By Robert Pelaez and Samuele Petruccelli
Jack Weinstein, a longtime Great Neck resident who presided over several high-profile national cases in his five-decade career as a federal judge, died June 15. He was 99.
Once the nation’s longest-serving federal judge, Weinstein was appointed to the federal bench in 1967 and went on to become chief judge of the Eastern District of New York before his retirement in February 2020.
A World War II veteran, Weinstein worked on the NAACP Legal Defense Fund with Thurgood Marshall — who would later become the first Black U.S. Supreme Court justice — to litigate Brown v. Board of Education. The Supreme Court’s ruling in the landmark 1954 case made racial segregation in public schools unconstitutional.
As a federal judge, Weinstein presided over a case that resulted in a $180 million settlement for veterans poisoned by Agent Orange during the Vietnam War. He also heard far-reaching cases, involving tobacco, asbestos and handguns.
Weinstein entered senior status on March 1, 1993, but maintained a full docket of cases until his retirement last year.
He ended his career with the 11th-longest total service tenure among federal judges in American history. He was the last remaining judge appointed by President Lyndon Johnson.
Born in Wichita, Kan., in 1921, Weinstein moved to Brooklyn with his family when he was 5 years old. He received his bachelor’s degree at Brooklyn College in 1943 and graduated from Columbia Law School in 1948. After law school, Weinstein spent time as a clerk at the New York State Court of Appeals for Justice Stanley Fuld.
Weinstein also served as county attorney of Nassau County in the 1960s, writing briefs and arguing against gerrymandering.
Weinstein was a longtime honorary trustee at Temple Emanuel of Great Neck, where a private service was held last Friday. Senior rabbi Dr. Robert Widom delivered a eulogy, telling stories of Weinstein’s faith that guided him as a judge.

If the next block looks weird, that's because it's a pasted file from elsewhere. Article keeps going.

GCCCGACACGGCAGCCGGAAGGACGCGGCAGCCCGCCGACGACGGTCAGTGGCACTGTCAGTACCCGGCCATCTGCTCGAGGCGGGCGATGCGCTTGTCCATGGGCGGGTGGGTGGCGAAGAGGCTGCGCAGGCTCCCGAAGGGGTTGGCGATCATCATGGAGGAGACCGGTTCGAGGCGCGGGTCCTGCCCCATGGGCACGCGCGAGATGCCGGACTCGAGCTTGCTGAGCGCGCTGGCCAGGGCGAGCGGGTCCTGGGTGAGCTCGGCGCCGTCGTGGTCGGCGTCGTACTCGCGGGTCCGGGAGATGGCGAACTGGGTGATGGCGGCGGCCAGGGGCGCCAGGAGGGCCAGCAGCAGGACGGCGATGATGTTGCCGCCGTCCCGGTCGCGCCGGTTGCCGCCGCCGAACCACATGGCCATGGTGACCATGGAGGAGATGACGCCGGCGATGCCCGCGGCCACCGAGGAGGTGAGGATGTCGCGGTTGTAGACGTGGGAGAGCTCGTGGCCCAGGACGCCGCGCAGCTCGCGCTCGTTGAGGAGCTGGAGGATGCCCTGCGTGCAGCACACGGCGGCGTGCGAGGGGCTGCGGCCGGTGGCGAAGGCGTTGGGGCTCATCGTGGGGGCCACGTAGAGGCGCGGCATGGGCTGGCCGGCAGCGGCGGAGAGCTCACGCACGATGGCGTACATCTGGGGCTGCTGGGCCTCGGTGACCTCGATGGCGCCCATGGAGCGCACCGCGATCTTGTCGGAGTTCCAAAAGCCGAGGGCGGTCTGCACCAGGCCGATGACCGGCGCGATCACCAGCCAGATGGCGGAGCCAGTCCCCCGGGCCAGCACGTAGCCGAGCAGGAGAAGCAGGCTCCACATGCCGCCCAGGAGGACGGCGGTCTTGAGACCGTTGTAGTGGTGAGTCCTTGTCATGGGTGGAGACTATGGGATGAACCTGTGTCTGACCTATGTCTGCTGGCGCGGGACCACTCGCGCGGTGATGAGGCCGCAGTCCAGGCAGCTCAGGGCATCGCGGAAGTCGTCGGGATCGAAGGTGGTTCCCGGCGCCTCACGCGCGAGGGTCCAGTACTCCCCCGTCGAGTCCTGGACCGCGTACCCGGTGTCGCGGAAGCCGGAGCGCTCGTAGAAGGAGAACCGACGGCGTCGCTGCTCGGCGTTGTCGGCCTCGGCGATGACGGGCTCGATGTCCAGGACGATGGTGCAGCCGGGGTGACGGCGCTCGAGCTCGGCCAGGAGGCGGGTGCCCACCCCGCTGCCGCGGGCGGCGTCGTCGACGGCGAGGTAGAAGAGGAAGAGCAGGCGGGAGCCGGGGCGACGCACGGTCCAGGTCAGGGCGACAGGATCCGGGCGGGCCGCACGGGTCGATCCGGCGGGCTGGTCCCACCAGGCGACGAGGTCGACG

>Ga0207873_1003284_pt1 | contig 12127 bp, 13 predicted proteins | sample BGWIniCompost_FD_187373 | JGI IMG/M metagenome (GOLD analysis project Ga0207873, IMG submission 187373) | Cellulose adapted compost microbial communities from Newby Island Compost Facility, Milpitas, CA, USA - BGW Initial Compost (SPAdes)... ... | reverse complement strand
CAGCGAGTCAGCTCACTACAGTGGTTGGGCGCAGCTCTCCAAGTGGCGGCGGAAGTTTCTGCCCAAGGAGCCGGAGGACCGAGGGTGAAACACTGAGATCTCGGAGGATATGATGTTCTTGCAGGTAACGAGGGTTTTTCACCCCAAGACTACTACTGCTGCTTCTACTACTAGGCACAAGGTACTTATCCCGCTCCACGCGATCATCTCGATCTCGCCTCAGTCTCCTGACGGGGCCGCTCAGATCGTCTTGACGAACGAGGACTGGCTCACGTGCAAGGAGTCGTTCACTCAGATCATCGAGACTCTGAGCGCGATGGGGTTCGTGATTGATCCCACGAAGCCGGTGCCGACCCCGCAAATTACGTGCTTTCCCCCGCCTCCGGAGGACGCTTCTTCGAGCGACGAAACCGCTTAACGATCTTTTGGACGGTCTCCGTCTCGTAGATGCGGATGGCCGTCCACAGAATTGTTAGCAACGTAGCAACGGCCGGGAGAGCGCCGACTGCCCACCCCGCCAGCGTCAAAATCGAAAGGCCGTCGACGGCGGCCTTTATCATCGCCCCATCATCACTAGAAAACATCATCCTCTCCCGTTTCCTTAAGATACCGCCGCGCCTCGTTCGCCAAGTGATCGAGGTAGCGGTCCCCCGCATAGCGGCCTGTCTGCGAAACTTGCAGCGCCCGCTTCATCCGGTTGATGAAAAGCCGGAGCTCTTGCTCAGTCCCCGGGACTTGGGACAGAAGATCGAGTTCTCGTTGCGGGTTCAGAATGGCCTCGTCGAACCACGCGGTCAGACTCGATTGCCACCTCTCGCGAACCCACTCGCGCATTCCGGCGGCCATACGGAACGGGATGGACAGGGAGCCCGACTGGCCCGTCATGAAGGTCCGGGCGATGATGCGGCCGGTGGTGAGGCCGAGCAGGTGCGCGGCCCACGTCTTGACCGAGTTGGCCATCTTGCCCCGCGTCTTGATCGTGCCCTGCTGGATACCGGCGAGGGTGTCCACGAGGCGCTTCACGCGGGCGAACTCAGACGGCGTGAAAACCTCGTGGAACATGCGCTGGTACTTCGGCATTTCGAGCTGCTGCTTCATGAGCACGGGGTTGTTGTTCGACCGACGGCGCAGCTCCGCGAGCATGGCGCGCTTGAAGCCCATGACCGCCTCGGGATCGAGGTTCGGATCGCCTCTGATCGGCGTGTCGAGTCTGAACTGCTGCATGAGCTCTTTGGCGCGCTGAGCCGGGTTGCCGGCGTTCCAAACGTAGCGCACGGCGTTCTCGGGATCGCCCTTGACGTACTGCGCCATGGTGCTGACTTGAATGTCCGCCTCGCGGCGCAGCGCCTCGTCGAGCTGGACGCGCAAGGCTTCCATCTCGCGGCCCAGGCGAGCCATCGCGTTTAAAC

“Jack was famously vehement about the importance of being able to exercise judicial discretion as opposed to mandatory sentencing,” Widom said. “He combined a deep humility, as I saw him, with a fierce, unrelenting confidence in his beliefs.”
Widom recalled Weinstein’s requests to be treated as a regular guy, citing his frequent seating position in the back row of the temple. He recalled conversing with Weinstein on biblical instructions to ‘love thy neighbor’ and its accompanying caveats.
“He [Weinstein] said we may not be able to control our feelings, but justice requires we control our actions,” Widom said. “We may not be able to offer all of our neighbors love, but we are not permitted to withhold justice and fairness from the rule of law.”
Weinstein went further, asserting “if we avoid harming our neighbors in any way … there is yet the possibility of getting to know them better, which may generate a feeling that may lead to a genuine concern,” according to Widom.
When Widom asked if he believed that was a real prospect, Weinstein replied that he was simply offering it as a possibility.
Seth Weinstein, Jack Weinstein’s oldest son, also spoke, describing his father’s “extraordinary life” as he educated multiple generations of good lawyers and stood as a towering figure in the law.
“He sentenced people sitting not from the high bench but across the table,” Weinstein said. “Explaining to them what the sentence was, what it was for, and how they could redeem their lives.”
“We ought not to despair,” Widom said. “For here among us in mind awakened by his, in spirit uplifted by his, in hearts gentled by his, he lives.”